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2014 New Investigator Research Grant (NIRG)

A pathogenic role for tau acetylation in Alzheimer's disease

Todd Cohen, Ph.D.
The University of North Carolina at Chapel Hill
Chapel Hill, NC - United States

Tau protein plays a major role in Alzheimer’s disease. It normally functions to help maintain the structure of nerve cells and transport nutrients throughout the cell. In Alzheimer’s disease, however, tau becomes abnormally modified, leading it to form neurofibrillary tangles, one of the characteristic features of the disease.

Scientists have known for many years that tau becomes abnormally modified by the addition of chemical phosphate groups; the process is called phosphorylation and has been extensively studied. More recently, it has been reported that tau can also be modified by the addition of an acetyl group in a process known as acetylation. The abnormal acetylation of tau protein may contribute to some of the brain changes associated with Alzheimer’s disease.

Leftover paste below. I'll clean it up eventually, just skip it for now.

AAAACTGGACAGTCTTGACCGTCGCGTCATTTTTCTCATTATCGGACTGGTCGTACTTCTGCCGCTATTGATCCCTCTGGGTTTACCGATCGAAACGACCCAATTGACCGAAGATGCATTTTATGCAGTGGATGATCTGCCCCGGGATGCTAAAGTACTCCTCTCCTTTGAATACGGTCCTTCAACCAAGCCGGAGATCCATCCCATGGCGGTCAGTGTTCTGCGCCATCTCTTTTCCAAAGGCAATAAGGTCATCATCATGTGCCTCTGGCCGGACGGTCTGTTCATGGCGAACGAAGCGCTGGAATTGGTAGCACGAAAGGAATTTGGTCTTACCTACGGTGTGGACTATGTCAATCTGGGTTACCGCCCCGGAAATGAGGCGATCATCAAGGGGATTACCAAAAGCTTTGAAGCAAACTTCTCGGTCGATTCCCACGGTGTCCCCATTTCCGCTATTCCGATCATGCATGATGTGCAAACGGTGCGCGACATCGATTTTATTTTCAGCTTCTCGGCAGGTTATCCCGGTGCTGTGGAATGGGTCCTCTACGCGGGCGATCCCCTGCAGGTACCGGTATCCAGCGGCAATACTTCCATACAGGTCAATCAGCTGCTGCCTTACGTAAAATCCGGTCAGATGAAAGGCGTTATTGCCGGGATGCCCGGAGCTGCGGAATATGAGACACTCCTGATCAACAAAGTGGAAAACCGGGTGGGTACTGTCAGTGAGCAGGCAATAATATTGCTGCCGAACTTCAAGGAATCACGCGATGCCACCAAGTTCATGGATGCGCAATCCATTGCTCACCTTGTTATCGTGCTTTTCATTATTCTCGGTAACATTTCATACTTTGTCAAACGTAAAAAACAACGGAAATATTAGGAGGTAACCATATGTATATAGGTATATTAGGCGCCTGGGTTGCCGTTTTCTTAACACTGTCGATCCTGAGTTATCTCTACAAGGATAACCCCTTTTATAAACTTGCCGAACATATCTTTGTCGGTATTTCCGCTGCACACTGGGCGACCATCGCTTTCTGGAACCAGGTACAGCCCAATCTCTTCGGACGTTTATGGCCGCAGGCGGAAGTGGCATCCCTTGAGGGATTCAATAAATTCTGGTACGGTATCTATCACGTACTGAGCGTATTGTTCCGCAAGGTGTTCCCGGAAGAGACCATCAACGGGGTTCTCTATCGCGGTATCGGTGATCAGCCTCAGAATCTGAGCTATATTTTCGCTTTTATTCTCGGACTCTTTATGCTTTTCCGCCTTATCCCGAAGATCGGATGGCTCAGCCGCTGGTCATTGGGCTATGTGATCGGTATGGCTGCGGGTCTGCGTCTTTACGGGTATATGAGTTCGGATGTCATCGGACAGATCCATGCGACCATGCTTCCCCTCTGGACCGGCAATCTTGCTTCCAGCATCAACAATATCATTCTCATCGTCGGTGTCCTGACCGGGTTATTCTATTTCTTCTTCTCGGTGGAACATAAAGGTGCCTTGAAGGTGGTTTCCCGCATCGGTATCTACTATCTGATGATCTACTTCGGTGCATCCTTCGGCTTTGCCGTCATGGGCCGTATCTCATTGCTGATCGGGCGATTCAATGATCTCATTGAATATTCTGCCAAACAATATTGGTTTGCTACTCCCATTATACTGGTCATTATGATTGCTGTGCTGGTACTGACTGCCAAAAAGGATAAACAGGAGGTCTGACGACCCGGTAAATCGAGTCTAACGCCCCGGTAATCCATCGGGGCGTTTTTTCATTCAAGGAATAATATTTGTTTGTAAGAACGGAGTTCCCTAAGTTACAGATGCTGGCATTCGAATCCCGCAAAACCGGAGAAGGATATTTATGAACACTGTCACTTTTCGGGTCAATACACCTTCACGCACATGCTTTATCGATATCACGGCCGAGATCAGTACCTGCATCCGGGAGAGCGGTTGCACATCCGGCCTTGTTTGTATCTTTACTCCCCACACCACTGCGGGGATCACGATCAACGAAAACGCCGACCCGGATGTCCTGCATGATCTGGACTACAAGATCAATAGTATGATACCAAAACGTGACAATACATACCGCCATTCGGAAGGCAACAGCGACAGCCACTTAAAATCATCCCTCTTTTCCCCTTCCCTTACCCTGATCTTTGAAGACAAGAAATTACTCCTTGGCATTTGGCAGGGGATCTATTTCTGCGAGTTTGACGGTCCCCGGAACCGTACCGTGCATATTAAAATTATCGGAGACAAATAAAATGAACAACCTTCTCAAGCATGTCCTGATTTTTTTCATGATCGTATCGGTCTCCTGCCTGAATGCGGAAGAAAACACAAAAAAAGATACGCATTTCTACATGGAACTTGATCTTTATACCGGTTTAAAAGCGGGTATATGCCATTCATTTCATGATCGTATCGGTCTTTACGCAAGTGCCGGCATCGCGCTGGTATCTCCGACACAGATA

Todd Cohen, Ph.D., and colleagues are studying the acetylation of tau and have observed that it can initiate the formation of tau neurofibrillary tangles. Dr. Cohen and colleagues have proposed more extensive studies of tau acetylation and its possible role in the formation of neurofibrillary tangles in Alzheimer’s disease. The researchers plan to study this process in samples of brain tissue from people who had Alzheimer’s disease. They will determine if the parts of the brain containing acetylated tau correspond to the locations of neurofibrillary tangles. These studies will help to determine if acetylation of tau is an important event in the development of Alzheimer’s disease, possibly paving the way for future studies exploring ways to prevent tau acetylation as a potential novel treatment for Alzheimer’s disease.

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